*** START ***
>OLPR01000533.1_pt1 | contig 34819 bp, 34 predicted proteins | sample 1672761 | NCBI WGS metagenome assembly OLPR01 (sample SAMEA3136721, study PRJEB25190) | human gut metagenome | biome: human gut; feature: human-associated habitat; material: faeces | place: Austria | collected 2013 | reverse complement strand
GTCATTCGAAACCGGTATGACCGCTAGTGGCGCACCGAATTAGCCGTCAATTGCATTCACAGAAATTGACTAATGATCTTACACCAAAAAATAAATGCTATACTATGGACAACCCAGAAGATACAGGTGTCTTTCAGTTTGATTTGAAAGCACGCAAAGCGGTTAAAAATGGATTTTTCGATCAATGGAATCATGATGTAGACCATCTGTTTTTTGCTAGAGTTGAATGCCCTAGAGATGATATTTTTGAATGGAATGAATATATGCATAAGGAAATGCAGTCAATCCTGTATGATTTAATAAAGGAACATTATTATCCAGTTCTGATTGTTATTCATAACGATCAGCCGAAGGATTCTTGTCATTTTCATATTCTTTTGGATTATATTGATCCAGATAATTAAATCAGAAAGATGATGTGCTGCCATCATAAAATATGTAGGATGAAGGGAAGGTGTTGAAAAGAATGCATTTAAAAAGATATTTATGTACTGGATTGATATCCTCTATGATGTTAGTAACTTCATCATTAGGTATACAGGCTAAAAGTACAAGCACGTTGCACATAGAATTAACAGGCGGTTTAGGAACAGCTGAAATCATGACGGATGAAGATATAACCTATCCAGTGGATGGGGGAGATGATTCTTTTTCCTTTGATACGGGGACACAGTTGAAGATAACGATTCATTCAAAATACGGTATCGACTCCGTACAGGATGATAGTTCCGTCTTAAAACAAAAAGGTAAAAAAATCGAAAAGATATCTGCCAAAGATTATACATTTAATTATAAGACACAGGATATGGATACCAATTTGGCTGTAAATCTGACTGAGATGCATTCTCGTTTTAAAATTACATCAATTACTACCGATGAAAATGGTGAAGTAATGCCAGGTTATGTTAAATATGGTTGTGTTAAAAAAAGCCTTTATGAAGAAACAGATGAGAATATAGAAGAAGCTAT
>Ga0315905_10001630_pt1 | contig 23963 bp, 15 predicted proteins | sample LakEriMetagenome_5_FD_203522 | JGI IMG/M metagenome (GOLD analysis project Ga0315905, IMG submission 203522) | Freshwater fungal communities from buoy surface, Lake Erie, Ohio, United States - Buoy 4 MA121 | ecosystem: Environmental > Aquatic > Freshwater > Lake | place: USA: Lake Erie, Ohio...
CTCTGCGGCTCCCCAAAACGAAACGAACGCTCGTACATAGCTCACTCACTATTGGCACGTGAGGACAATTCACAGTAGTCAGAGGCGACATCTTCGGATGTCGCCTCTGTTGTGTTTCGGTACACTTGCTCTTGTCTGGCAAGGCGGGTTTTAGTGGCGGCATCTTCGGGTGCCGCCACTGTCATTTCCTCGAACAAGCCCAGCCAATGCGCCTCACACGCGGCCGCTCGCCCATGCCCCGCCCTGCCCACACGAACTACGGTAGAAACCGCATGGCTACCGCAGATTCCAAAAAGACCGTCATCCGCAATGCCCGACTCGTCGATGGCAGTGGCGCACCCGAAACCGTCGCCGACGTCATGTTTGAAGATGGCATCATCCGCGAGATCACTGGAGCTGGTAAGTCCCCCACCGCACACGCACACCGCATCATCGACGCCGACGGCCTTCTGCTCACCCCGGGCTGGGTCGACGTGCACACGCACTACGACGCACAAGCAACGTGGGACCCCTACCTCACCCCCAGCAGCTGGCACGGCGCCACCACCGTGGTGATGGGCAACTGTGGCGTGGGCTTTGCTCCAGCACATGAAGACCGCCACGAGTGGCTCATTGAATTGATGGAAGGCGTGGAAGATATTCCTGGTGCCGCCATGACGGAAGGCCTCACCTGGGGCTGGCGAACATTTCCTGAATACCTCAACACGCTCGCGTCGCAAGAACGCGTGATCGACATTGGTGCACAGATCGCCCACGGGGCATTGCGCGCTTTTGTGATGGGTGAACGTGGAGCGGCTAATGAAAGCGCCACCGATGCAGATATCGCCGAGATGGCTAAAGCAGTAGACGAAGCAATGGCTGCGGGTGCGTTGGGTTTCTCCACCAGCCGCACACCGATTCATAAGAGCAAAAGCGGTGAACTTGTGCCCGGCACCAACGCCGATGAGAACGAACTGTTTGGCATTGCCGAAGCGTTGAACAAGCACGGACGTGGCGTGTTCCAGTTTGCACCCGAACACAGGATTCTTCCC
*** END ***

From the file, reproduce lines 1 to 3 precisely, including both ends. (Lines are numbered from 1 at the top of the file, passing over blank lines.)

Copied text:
>OLPR01000533.1_pt1 | contig 34819 bp, 34 predicted proteins | sample 1672761 | NCBI WGS metagenome assembly OLPR01 (sample SAMEA3136721, study PRJEB25190) | human gut metagenome | biome: human gut; feature: human-associated habitat; material: faeces | place: Austria | collected 2013 | reverse complement strand
GTCATTCGAAACCGGTATGACCGCTAGTGGCGCACCGAATTAGCCGTCAATTGCATTCACAGAAATTGACTAATGATCTTACACCAAAAAATAAATGCTATACTATGGACAACCCAGAAGATACAGGTGTCTTTCAGTTTGATTTGAAAGCACGCAAAGCGGTTAAAAATGGATTTTTCGATCAATGGAATCATGATGTAGACCATCTGTTTTTTGCTAGAGTTGAATGCCCTAGAGATGATATTTTTGAATGGAATGAATATATGCATAAGGAAATGCAGTCAATCCTGTATGATTTAATAAAGGAACATTATTATCCAGTTCTGATTGTTATTCATAACGATCAGCCGAAGGATTCTTGTCATTTTCATATTCTTTTGGATTATATTGATCCAGATAATTAAATCAGAAAGATGATGTGCTGCCATCATAAAATATGTAGGATGAAGGGAAGGTGTTGAAAAGAATGCATTTAAAAAGATATTTATGTACTGGATTGATATCCTCTATGATGTTAGTAACTTCATCATTAGGTATACAGGCTAAAAGTACAAGCACGTTGCACATAGAATTAACAGGCGGTTTAGGAACAGCTGAAATCATGACGGATGAAGATATAACCTATCCAGTGGATGGGGGAGATGATTCTTTTTCCTTTGATACGGGGACACAGTTGAAGATAACGATTCATTCAAAATACGGTATCGACTCCGTACAGGATGATAGTTCCGTCTTAAAACAAAAAGGTAAAAAAATCGAAAAGATATCTGCCAAAGATTATACATTTAATTATAAGACACAGGATATGGATACCAATTTGGCTGTAAATCTGACTGAGATGCATTCTCGTTTTAAAATTACATCAATTACTACCGATGAAAATGGTGAAGTAATGCCAGGTTATGTTAAATATGGTTGTGTTAAAAAAAGCCTTTATGAAGAAACAGATGAGAATATAGAAGAAGCTAT
>Ga0315905_10001630_pt1 | contig 23963 bp, 15 predicted proteins | sample LakEriMetagenome_5_FD_203522 | JGI IMG/M metagenome (GOLD analysis project Ga0315905, IMG submission 203522) | Freshwater fungal communities from buoy surface, Lake Erie, Ohio, United States - Buoy 4 MA121 | ecosystem: Environmental > Aquatic > Freshwater > Lake | place: USA: Lake Erie, Ohio...